Abstract This thesis focuses the analysis of video sequences, applying model-based techniques for extracting quantitative information. In particular, we make several proposals in two application areas: shape tracking based on contour models, and detection and tracking of vehicles in images acquired by a camera installed on a mobile platform.
The work devoted to shape tracking follows the paradigm of active contours, from which we present a review of the existent approaches. First, we measure the performance of the most common algorithms (Kalman based filters and particle filters), and then we evaluate its implementation aspects trough an extensive experimental study, where several synthetic sequences are considered, distorted with different degrees of noise. Thus, we determine the best way to implement in practice these classical tracking algorithms, and we identify its benefits and drawbacks.
Next, the work is oriented towards the improvement of contour tracking algorithms based on particle filters. These algorithms reach good results provided that the number of particles is high enough, but unfortunately the required number of particles grows exponentially with the number of parameters to be estimated. Therefore, and in the context of contour tracking, we present three variants of the classical particle filter, corresponding to three new strategies to deal with this problem. First, we propose to improve the contour tracking by propagating more accurately the particles from one image to the next one. This is done by using a linear approximation of the optimal propagation function. The second proposed strategy is based in estimating part of the parameters analytically. Thus, we aim to do a more productive use of the particles, reducing the amount of model parameters that must be estimated through them. The third proposed method aims to exploit the fact that, in contour tracking applications, the parameters related to the rigid transform can be estimated accurately enough independently from the local deformation presented by the contour. This is used to perform a better propagation of the particles, concentrating them more densely in the zone where the tracked contour is located. These three proposals are validated extensively in sequences with different noise levels, on which the reached improvement is evaluated.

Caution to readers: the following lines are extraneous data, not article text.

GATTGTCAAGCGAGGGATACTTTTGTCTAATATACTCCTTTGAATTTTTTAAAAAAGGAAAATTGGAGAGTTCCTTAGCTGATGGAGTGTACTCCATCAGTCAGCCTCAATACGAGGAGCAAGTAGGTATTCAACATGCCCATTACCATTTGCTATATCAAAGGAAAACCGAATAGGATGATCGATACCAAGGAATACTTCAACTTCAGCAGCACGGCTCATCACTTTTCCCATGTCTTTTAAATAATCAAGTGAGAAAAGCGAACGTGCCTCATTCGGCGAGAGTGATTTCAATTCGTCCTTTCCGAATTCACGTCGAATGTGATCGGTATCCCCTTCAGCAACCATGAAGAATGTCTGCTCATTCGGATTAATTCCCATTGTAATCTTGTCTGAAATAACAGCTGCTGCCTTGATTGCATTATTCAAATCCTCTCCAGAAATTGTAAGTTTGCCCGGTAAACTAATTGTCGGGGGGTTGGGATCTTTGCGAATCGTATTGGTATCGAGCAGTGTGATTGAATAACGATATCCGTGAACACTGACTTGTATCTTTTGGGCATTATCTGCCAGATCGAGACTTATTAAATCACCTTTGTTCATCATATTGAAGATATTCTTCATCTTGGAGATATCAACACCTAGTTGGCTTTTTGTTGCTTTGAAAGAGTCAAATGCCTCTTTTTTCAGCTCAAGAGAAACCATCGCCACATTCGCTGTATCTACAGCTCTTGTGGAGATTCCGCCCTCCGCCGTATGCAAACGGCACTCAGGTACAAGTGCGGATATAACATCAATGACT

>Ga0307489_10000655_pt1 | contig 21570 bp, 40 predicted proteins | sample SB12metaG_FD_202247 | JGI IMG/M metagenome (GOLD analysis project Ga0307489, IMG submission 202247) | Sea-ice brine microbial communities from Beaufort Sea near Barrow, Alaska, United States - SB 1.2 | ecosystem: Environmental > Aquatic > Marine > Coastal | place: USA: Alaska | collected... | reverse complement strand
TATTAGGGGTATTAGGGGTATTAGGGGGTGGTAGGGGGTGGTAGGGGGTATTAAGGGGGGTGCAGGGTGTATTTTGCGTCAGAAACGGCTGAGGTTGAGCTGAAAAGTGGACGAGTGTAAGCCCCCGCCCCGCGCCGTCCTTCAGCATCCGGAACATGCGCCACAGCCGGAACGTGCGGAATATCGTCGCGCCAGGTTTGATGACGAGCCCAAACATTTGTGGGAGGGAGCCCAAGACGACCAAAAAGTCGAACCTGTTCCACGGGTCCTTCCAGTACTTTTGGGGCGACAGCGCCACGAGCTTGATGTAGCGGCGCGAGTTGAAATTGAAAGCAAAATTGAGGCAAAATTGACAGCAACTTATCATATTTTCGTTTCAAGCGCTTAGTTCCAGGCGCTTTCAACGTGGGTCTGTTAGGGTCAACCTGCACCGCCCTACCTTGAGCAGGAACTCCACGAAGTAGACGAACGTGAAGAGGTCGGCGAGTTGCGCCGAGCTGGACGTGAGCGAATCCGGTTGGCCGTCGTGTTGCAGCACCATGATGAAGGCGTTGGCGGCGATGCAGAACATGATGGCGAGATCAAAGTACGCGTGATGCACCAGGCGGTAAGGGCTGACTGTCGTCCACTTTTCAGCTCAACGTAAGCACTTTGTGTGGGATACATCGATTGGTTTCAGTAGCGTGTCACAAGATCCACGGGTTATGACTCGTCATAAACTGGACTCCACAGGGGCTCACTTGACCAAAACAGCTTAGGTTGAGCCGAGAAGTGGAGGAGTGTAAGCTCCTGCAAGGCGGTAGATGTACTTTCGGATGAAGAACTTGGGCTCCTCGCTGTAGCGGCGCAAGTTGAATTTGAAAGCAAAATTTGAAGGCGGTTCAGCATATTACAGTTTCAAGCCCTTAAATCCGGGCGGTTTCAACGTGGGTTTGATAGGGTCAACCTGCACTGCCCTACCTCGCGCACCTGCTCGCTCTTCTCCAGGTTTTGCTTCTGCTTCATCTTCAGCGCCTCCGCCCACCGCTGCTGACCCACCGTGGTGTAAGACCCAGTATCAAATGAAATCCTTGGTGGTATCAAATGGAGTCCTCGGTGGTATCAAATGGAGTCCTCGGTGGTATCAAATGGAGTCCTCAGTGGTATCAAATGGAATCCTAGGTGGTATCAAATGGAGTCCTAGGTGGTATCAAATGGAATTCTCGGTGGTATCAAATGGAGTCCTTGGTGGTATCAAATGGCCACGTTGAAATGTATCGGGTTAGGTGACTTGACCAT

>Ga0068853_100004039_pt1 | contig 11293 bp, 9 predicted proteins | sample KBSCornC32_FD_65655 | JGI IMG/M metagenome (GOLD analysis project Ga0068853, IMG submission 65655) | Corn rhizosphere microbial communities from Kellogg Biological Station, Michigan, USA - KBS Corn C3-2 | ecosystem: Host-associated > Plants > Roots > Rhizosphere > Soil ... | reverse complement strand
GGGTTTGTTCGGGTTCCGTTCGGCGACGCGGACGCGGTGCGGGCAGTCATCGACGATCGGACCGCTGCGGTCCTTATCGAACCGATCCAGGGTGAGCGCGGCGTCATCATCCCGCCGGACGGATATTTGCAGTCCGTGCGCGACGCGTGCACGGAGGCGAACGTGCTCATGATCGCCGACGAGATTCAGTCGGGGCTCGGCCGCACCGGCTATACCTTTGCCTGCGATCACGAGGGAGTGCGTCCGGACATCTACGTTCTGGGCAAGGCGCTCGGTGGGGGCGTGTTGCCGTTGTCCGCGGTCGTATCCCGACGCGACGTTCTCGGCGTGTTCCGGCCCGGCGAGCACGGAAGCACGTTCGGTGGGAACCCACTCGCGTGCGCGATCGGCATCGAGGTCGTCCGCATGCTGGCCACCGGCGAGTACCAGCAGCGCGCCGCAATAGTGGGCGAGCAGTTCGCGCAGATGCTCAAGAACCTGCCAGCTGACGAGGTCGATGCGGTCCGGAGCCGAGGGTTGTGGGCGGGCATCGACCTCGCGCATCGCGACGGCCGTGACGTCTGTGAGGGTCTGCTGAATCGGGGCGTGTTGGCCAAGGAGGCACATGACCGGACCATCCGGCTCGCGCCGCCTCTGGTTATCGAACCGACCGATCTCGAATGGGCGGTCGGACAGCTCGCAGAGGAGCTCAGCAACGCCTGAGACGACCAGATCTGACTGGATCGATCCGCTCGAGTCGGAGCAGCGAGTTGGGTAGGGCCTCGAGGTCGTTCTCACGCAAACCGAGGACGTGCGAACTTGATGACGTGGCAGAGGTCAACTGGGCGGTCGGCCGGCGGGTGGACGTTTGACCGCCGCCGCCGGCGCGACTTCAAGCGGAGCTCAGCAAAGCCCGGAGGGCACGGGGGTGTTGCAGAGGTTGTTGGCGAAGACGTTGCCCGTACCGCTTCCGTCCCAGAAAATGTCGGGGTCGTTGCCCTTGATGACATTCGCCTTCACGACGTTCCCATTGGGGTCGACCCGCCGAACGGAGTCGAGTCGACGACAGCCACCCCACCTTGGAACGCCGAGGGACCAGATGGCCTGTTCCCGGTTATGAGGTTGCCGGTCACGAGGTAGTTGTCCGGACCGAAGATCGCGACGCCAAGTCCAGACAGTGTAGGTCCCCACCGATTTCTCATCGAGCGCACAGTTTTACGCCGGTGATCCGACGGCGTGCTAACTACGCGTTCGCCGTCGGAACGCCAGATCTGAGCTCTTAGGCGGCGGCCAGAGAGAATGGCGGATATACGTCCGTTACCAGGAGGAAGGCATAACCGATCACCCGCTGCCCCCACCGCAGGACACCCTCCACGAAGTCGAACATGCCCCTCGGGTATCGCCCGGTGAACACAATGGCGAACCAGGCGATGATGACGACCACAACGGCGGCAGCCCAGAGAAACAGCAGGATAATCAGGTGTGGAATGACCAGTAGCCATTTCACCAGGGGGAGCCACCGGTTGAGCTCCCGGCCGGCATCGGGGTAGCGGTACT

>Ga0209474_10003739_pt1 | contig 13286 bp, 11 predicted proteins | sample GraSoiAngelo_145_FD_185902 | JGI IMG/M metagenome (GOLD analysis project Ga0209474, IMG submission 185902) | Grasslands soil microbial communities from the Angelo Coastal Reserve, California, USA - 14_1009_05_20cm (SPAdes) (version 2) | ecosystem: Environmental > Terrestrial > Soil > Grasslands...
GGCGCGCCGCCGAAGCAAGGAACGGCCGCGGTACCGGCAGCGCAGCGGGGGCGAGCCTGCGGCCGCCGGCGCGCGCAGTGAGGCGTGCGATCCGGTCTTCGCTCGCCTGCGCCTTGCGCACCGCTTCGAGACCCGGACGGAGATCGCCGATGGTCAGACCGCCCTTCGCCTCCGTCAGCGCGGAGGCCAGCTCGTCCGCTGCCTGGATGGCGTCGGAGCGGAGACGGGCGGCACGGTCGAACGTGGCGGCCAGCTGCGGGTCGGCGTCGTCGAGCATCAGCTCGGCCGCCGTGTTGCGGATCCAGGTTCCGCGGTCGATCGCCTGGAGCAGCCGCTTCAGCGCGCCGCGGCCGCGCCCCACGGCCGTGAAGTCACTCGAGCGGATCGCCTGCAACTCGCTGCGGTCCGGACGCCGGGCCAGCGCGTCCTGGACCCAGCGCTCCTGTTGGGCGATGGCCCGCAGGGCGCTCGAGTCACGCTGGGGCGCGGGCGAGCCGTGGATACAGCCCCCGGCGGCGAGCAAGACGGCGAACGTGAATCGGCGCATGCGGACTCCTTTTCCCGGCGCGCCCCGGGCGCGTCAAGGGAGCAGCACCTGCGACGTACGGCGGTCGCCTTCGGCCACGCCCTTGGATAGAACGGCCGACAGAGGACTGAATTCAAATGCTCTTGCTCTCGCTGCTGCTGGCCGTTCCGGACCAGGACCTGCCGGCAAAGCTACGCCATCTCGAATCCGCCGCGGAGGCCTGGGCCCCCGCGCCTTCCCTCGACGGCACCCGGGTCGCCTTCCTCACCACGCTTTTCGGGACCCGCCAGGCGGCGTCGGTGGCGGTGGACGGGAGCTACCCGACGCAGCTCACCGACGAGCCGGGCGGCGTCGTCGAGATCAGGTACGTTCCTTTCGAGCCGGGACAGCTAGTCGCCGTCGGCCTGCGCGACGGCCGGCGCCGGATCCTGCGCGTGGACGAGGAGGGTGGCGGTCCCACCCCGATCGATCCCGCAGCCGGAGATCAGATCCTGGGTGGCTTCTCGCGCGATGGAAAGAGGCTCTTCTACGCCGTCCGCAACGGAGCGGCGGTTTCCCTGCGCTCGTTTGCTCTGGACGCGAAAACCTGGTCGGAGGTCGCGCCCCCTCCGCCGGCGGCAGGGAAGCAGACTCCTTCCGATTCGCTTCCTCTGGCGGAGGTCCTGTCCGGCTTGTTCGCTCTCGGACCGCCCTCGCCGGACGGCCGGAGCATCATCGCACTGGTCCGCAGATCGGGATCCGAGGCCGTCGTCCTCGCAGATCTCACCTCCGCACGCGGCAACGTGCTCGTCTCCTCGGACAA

After this study, we propose to deal directly with the origin of the previous problem by reducing the number of parameters to be estimated in order to follow a given shape of interest. To reach that, we propose to model the shape using multiple models, where each one requires a lower quantity of parameters than when using a unique model. We propose a new method to learn these models from a training set, and a new algorithm to use the obtained models for tracking the contours. The experimental results certify the validity of this proposal.
Finally, the thesis focuses on the development of a system for the detection and tracking of vehicles. The proposals include: a vehicle detection module, a module devoted to the determination of the three-dimensional position and velocity of the detected vehicles, and a tracking module for updating the location of vehicles on the road in a precise and efficient manner. Several original contributions are done in these three subjects, and their performance is evaluated empirically.